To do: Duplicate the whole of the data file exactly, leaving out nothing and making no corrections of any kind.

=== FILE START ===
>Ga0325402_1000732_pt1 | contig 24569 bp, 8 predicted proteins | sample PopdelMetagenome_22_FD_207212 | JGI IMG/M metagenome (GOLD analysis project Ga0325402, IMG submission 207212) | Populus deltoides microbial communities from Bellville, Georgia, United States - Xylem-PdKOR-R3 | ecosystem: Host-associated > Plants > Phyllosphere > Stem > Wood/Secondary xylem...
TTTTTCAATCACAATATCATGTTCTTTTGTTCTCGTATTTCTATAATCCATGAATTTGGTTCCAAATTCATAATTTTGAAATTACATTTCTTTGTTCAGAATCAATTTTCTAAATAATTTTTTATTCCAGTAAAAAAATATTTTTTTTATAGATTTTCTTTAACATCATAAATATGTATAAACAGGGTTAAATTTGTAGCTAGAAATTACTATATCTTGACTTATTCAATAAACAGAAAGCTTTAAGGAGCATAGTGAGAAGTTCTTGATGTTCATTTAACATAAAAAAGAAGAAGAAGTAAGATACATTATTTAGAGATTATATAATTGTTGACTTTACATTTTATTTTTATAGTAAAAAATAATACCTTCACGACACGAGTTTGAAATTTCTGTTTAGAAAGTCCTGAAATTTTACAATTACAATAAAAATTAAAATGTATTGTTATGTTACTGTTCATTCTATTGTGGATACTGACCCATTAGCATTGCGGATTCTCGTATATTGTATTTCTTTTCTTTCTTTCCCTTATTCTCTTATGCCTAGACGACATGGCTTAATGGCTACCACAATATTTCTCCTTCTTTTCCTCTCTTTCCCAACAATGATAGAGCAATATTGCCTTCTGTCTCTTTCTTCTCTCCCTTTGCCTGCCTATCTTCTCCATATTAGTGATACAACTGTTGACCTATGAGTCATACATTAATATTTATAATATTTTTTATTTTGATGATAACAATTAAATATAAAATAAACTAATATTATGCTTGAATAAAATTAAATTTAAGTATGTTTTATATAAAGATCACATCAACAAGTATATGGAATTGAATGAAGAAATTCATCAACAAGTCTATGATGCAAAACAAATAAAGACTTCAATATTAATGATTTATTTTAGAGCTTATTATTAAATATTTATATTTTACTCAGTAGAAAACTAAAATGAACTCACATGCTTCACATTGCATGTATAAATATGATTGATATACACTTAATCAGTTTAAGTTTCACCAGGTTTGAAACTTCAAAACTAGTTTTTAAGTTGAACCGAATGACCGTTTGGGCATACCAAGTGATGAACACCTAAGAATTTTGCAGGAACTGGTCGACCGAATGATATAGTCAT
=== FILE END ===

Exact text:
>Ga0325402_1000732_pt1 | contig 24569 bp, 8 predicted proteins | sample PopdelMetagenome_22_FD_207212 | JGI IMG/M metagenome (GOLD analysis project Ga0325402, IMG submission 207212) | Populus deltoides microbial communities from Bellville, Georgia, United States - Xylem-PdKOR-R3 | ecosystem: Host-associated > Plants > Phyllosphere > Stem > Wood/Secondary xylem...
TTTTTCAATCACAATATCATGTTCTTTTGTTCTCGTATTTCTATAATCCATGAATTTGGTTCCAAATTCATAATTTTGAAATTACATTTCTTTGTTCAGAATCAATTTTCTAAATAATTTTTTATTCCAGTAAAAAAATATTTTTTTTATAGATTTTCTTTAACATCATAAATATGTATAAACAGGGTTAAATTTGTAGCTAGAAATTACTATATCTTGACTTATTCAATAAACAGAAAGCTTTAAGGAGCATAGTGAGAAGTTCTTGATGTTCATTTAACATAAAAAAGAAGAAGAAGTAAGATACATTATTTAGAGATTATATAATTGTTGACTTTACATTTTATTTTTATAGTAAAAAATAATACCTTCACGACACGAGTTTGAAATTTCTGTTTAGAAAGTCCTGAAATTTTACAATTACAATAAAAATTAAAATGTATTGTTATGTTACTGTTCATTCTATTGTGGATACTGACCCATTAGCATTGCGGATTCTCGTATATTGTATTTCTTTTCTTTCTTTCCCTTATTCTCTTATGCCTAGACGACATGGCTTAATGGCTACCACAATATTTCTCCTTCTTTTCCTCTCTTTCCCAACAATGATAGAGCAATATTGCCTTCTGTCTCTTTCTTCTCTCCCTTTGCCTGCCTATCTTCTCCATATTAGTGATACAACTGTTGACCTATGAGTCATACATTAATATTTATAATATTTTTTATTTTGATGATAACAATTAAATATAAAATAAACTAATATTATGCTTGAATAAAATTAAATTTAAGTATGTTTTATATAAAGATCACATCAACAAGTATATGGAATTGAATGAAGAAATTCATCAACAAGTCTATGATGCAAAACAAATAAAGACTTCAATATTAATGATTTATTTTAGAGCTTATTATTAAATATTTATATTTTACTCAGTAGAAAACTAAAATGAACTCACATGCTTCACATTGCATGTATAAATATGATTGATATACACTTAATCAGTTTAAGTTTCACCAGGTTTGAAACTTCAAAACTAGTTTTTAAGTTGAACCGAATGACCGTTTGGGCATACCAAGTGATGAACACCTAAGAATTTTGCAGGAACTGGTCGACCGAATGATATAGTCAT